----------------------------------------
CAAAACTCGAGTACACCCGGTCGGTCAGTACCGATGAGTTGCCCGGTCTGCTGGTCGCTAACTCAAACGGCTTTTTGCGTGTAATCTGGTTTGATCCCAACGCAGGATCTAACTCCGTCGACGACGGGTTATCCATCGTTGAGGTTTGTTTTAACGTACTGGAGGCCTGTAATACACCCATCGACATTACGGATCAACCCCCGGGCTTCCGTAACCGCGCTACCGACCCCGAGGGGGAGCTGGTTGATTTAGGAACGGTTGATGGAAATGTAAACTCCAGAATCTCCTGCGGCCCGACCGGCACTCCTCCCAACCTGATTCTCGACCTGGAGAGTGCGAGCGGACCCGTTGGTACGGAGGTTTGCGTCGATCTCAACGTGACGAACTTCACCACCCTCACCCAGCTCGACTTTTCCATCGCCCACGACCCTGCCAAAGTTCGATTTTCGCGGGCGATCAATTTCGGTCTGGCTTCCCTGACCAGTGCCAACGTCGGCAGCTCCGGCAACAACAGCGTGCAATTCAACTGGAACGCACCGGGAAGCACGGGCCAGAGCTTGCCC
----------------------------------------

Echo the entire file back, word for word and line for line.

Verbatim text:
CAAAACTCGAGTACACCCGGTCGGTCAGTACCGATGAGTTGCCCGGTCTGCTGGTCGCTAACTCAAACGGCTTTTTGCGTGTAATCTGGTTTGATCCCAACGCAGGATCTAACTCCGTCGACGACGGGTTATCCATCGTTGAGGTTTGTTTTAACGTACTGGAGGCCTGTAATACACCCATCGACATTACGGATCAACCCCCGGGCTTCCGTAACCGCGCTACCGACCCCGAGGGGGAGCTGGTTGATTTAGGAACGGTTGATGGAAATGTAAACTCCAGAATCTCCTGCGGCCCGACCGGCACTCCTCCCAACCTGATTCTCGACCTGGAGAGTGCGAGCGGACCCGTTGGTACGGAGGTTTGCGTCGATCTCAACGTGACGAACTTCACCACCCTCACCCAGCTCGACTTTTCCATCGCCCACGACCCTGCCAAAGTTCGATTTTCGCGGGCGATCAATTTCGGTCTGGCTTCCCTGACCAGTGCCAACGTCGGCAGCTCCGGCAACAACAGCGTGCAATTCAACTGGAACGCACCGGGAAGCACGGGCCAGAGCTTGCCC